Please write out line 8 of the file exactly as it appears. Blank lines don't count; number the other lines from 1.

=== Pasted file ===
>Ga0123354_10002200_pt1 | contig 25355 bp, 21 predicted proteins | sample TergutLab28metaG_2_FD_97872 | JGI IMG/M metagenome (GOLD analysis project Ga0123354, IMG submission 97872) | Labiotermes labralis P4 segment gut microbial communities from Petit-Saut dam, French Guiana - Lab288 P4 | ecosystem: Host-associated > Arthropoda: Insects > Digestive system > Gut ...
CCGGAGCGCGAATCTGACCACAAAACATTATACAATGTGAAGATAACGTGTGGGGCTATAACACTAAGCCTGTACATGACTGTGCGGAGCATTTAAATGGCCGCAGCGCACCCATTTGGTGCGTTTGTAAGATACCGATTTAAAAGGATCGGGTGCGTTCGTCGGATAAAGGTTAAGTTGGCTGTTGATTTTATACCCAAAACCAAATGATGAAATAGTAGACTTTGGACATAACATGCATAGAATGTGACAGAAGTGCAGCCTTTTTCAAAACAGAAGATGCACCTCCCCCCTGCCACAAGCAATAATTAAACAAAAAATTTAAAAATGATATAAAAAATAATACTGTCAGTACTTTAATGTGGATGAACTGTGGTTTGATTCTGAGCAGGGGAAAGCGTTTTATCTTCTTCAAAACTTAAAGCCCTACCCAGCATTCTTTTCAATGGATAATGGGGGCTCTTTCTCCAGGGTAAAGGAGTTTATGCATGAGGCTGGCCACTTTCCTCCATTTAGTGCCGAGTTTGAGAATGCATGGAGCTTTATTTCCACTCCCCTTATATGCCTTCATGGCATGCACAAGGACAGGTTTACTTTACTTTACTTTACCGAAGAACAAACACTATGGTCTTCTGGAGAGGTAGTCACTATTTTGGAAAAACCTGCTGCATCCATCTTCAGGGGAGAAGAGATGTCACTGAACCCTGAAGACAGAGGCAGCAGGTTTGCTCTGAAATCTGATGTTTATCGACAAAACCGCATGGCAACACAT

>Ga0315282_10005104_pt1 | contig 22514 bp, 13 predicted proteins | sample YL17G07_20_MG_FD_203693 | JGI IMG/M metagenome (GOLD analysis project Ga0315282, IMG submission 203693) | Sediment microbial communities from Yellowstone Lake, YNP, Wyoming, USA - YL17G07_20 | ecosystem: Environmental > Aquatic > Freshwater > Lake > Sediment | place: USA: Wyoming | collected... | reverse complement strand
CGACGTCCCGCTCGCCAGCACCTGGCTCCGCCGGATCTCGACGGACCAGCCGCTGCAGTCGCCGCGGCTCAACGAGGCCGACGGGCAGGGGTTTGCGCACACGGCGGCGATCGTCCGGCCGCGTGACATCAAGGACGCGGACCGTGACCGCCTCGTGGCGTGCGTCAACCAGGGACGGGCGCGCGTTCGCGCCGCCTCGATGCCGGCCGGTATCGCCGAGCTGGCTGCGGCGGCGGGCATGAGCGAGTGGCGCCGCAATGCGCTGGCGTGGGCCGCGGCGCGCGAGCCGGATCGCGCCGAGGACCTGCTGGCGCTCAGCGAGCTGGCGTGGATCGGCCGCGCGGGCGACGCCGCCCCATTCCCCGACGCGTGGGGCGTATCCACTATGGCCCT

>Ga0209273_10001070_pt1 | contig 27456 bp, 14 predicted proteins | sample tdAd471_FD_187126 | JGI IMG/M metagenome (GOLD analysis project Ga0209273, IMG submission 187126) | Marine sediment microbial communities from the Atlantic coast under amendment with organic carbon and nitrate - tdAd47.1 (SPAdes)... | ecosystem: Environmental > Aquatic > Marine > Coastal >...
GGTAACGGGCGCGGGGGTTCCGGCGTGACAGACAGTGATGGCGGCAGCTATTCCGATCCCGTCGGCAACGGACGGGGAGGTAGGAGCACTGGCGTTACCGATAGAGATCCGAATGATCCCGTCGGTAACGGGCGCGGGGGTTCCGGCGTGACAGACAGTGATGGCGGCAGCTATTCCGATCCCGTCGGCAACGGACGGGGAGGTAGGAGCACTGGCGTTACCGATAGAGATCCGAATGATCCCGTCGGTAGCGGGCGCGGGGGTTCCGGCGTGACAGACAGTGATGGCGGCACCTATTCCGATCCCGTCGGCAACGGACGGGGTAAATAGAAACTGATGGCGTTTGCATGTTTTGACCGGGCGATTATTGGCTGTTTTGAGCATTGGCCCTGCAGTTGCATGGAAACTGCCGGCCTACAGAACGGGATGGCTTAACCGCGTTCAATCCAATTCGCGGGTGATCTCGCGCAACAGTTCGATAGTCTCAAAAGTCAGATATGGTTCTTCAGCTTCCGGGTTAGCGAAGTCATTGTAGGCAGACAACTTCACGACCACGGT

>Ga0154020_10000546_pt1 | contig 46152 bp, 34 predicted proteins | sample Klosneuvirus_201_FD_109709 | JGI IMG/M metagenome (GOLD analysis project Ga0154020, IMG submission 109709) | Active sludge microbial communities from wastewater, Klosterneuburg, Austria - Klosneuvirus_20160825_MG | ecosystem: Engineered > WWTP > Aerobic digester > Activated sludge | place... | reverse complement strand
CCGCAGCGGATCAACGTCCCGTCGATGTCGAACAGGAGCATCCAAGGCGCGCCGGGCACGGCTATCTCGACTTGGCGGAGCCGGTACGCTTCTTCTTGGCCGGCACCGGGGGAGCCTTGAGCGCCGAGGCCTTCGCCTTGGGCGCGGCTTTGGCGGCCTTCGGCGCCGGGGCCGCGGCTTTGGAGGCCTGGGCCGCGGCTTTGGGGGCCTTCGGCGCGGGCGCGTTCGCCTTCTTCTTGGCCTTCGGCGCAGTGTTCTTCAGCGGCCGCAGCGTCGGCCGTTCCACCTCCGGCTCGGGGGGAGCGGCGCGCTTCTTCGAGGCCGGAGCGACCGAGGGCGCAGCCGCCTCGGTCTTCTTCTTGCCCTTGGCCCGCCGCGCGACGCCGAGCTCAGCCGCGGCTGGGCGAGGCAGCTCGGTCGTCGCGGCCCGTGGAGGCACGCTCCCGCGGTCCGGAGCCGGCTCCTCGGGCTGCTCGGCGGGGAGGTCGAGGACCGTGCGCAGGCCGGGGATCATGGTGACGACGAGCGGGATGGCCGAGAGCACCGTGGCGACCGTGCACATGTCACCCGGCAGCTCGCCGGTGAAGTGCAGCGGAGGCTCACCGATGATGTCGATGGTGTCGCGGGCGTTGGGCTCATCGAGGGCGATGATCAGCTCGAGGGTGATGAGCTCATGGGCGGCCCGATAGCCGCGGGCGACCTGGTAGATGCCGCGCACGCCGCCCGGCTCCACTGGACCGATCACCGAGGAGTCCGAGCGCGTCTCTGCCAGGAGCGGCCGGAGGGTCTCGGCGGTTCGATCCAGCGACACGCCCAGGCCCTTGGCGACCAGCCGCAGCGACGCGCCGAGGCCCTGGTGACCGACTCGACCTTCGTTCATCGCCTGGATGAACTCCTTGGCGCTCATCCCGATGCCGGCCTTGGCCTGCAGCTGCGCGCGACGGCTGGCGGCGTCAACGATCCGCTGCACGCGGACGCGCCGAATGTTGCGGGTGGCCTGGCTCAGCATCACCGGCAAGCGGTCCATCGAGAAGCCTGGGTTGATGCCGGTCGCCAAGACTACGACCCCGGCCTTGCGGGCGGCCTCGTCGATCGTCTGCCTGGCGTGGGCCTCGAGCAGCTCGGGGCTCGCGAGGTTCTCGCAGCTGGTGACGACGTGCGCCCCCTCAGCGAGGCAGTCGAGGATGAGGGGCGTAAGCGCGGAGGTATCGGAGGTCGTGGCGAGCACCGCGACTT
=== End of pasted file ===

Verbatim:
CCGCAGCGGATCAACGTCCCGTCGATGTCGAACAGGAGCATCCAAGGCGCGCCGGGCACGGCTATCTCGACTTGGCGGAGCCGGTACGCTTCTTCTTGGCCGGCACCGGGGGAGCCTTGAGCGCCGAGGCCTTCGCCTTGGGCGCGGCTTTGGCGGCCTTCGGCGCCGGGGCCGCGGCTTTGGAGGCCTGGGCCGCGGCTTTGGGGGCCTTCGGCGCGGGCGCGTTCGCCTTCTTCTTGGCCTTCGGCGCAGTGTTCTTCAGCGGCCGCAGCGTCGGCCGTTCCACCTCCGGCTCGGGGGGAGCGGCGCGCTTCTTCGAGGCCGGAGCGACCGAGGGCGCAGCCGCCTCGGTCTTCTTCTTGCCCTTGGCCCGCCGCGCGACGCCGAGCTCAGCCGCGGCTGGGCGAGGCAGCTCGGTCGTCGCGGCCCGTGGAGGCACGCTCCCGCGGTCCGGAGCCGGCTCCTCGGGCTGCTCGGCGGGGAGGTCGAGGACCGTGCGCAGGCCGGGGATCATGGTGACGACGAGCGGGATGGCCGAGAGCACCGTGGCGACCGTGCACATGTCACCCGGCAGCTCGCCGGTGAAGTGCAGCGGAGGCTCACCGATGATGTCGATGGTGTCGCGGGCGTTGGGCTCATCGAGGGCGATGATCAGCTCGAGGGTGATGAGCTCATGGGCGGCCCGATAGCCGCGGGCGACCTGGTAGATGCCGCGCACGCCGCCCGGCTCCACTGGACCGATCACCGAGGAGTCCGAGCGCGTCTCTGCCAGGAGCGGCCGGAGGGTCTCGGCGGTTCGATCCAGCGACACGCCCAGGCCCTTGGCGACCAGCCGCAGCGACGCGCCGAGGCCCTGGTGACCGACTCGACCTTCGTTCATCGCCTGGATGAACTCCTTGGCGCTCATCCCGATGCCGGCCTTGGCCTGCAGCTGCGCGCGACGGCTGGCGGCGTCAACGATCCGCTGCACGCGGACGCGCCGAATGTTGCGGGTGGCCTGGCTCAGCATCACCGGCAAGCGGTCCATCGAGAAGCCTGGGTTGATGCCGGTCGCCAAGACTACGACCCCGGCCTTGCGGGCGGCCTCGTCGATCGTCTGCCTGGCGTGGGCCTCGAGCAGCTCGGGGCTCGCGAGGTTCTCGCAGCTGGTGACGACGTGCGCCCCCTCAGCGAGGCAGTCGAGGATGAGGGGCGTAAGCGCGGAGGTATCGGAGGTCGTGGCGAGCACCGCGACTT